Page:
The Manatee County School Board has big-dollar decisions ahead

eearl@bradenton.comApril 23, 2013 


The Checkers/Owens Annex property at the corner of Manatee Avenue and First Street in Bradenton is up for sale through the School District of Manatee County. GRANT JEFFERIES/Bradenton Herald


MANATEE -- The Manatee County School Board has big-dollar decisions to make about the reorganization of its resources and personnel.

Superintendent Rick Mills is still discussing the fate of Bob Gagnon, assistant superintendent of instruction and curriculum, whose job is being eliminated in favor of the new higher-paying deputy superintendent postions.

While it is not clear what is next for Gagnon, Mills said he still wants him to be a part of the leadership team.

"He has shown steady leadership through tumultuous times," Mills said at the school board meeting Monday.

Gagnon has expressed interest in three posts: executive director of elementary schools, executive director of middle schools and executive director of high schools.

"I am interested and well qualified, and I look forward to moving forward with the team," Gagnon said.

These positions are open for applications over a three-week period to external and internal applicants.

While Mills cannot comment on the current application status, he said he wants to use Gagnon's skills and leadership abilities and is evaluating where best to place him.

Another part of Mills' reorganization task involves the sale of school board properties he has deemed as unnecessary and too expensive. Mills is looking at property sales to help solve the budget crisis and recover about $6 million needed to reach a minimum-required 2.2 percent fund balance by next year.

A good example of possible property sales include the "Checkers property" on Manatee Avenue and State Road 301, which used to house a Checker restaurant,

The Manatee County school board has yet to approve the sale of the "Checkers property" or the Owen's annex, which houses the Human Resources building on 1.4 acres.

Gold Glove Ventures is offering $1.65 million to the school board for both properties.

School board concerns include the amount of earnest money required in such a sale, which is $25,000 or 1.5 percent. Another concern is the property could be tied up for up to 50 days.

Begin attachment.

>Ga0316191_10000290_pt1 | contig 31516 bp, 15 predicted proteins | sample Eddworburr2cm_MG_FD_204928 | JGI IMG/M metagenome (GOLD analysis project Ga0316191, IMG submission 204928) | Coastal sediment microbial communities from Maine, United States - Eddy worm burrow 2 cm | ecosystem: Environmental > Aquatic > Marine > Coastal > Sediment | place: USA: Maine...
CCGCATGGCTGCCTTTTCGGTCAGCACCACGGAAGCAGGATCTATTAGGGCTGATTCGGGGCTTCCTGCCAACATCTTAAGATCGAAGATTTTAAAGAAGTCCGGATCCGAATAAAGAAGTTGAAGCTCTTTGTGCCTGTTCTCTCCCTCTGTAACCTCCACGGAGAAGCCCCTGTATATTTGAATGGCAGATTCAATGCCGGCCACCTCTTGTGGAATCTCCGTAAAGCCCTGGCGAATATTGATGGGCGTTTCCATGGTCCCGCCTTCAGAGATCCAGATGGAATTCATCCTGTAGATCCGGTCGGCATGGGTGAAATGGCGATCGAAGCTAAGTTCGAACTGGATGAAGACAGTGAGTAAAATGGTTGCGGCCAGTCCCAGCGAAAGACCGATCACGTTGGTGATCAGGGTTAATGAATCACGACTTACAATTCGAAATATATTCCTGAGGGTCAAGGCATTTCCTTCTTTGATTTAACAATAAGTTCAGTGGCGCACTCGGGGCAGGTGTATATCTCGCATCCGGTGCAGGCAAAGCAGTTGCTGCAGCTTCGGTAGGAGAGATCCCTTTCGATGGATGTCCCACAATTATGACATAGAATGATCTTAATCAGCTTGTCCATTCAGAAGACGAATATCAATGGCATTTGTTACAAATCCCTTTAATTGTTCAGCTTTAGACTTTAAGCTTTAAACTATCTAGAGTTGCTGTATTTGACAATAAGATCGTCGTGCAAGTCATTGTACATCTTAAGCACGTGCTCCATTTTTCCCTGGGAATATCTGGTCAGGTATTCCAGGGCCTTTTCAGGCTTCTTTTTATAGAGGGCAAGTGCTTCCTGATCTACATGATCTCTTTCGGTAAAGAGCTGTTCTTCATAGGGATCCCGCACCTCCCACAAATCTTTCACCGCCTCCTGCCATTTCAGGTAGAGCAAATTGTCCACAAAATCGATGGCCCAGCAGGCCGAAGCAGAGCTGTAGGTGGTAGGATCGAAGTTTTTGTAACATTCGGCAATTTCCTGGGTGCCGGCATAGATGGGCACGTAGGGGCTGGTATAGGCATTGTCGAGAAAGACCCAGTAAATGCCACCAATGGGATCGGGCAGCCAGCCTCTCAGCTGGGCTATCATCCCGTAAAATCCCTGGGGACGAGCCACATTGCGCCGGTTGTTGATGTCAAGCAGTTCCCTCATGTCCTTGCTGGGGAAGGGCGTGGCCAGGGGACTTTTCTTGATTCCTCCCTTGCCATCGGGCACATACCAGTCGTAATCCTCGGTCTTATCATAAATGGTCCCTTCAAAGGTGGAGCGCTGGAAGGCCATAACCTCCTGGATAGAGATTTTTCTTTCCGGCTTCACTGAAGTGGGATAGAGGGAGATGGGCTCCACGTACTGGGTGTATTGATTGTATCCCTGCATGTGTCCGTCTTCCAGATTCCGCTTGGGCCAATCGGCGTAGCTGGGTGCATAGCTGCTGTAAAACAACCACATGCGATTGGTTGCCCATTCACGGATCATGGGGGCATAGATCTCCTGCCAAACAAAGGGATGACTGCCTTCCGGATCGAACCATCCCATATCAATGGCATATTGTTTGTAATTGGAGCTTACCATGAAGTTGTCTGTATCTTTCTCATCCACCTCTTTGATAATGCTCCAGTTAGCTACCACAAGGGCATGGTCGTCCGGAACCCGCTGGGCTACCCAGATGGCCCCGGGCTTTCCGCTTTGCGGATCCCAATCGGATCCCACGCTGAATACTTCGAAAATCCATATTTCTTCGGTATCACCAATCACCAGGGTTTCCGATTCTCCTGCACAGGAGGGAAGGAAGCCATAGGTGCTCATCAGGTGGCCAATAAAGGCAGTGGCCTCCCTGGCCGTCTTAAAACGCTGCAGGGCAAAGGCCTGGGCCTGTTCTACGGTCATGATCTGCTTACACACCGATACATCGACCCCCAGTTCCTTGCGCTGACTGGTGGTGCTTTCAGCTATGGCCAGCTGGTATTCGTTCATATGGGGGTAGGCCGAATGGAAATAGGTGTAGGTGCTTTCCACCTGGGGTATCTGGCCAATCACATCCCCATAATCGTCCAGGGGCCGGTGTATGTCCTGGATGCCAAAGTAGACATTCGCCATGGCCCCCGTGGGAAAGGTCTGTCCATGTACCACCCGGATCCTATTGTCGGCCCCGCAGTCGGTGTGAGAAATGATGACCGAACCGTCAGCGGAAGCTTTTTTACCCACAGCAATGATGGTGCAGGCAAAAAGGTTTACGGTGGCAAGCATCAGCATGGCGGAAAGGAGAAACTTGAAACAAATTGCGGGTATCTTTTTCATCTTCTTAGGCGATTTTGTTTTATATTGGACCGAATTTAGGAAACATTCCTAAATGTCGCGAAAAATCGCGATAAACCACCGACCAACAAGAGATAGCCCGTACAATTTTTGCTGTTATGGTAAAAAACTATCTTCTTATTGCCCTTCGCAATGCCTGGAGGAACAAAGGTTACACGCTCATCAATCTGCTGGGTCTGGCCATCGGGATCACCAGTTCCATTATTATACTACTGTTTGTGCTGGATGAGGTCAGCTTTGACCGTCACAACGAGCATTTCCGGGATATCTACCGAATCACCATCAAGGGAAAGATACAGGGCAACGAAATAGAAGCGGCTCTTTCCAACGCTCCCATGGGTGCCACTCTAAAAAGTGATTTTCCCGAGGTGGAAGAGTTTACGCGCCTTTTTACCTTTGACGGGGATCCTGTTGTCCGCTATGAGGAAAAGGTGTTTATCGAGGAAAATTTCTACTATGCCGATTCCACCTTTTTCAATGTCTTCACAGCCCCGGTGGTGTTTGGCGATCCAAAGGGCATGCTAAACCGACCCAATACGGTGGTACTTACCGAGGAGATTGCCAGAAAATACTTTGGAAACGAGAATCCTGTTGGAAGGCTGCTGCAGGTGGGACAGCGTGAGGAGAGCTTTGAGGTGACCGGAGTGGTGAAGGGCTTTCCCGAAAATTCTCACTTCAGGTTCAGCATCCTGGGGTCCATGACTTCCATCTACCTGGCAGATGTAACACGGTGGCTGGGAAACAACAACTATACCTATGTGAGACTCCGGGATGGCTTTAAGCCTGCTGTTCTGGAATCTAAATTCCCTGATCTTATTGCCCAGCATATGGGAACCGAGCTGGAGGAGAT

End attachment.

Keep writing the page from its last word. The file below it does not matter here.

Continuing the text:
School board Chairwoman Karen Carpenter and school board member Dave "Watchdog" Miner want more background on Gold Glove Ventures.

"The community needs to know those involved in the deal," Miner said.

School board member Bob Gause said he wants the school board do something with the property as soon as possible.

"It needs to close by the end of fiscal year, or else we owe it to taxpayers to re-open it," Gause said. "If we need the money this year, we get the money this year, or else we need to market differently."

If the human resources building and property is sold, Mills said there is plenty of room to move the HR staff into the school administration building.

Gold Glove Ventures offered $2.2 million for the same property in 2011, but the sale fell through after school board members balked at paying a $400,000 commission. The school board bought the property in 2004 for $1.4 million.

The school board has not yet discussed how to unload a surplus of the district's 222 cars, but Mills wants it on the agenda soon.

In other action, the board unanimously approved:

• Diana Greene to be hired as deputy superintendent of instruction. Greene was a candidate for superintendent earlier this year.

• Hiring Don Hall as deputy superintendent of operations. He worked with Mills in Minneapolis. Both deputy superintendents will be paid $132,503 annually.

• Donating computers to the MTI Foundation to be refurbished by students and redistributed to needy families and students;

Erica Earl, education reporter, can be reached at 941-745-7081.

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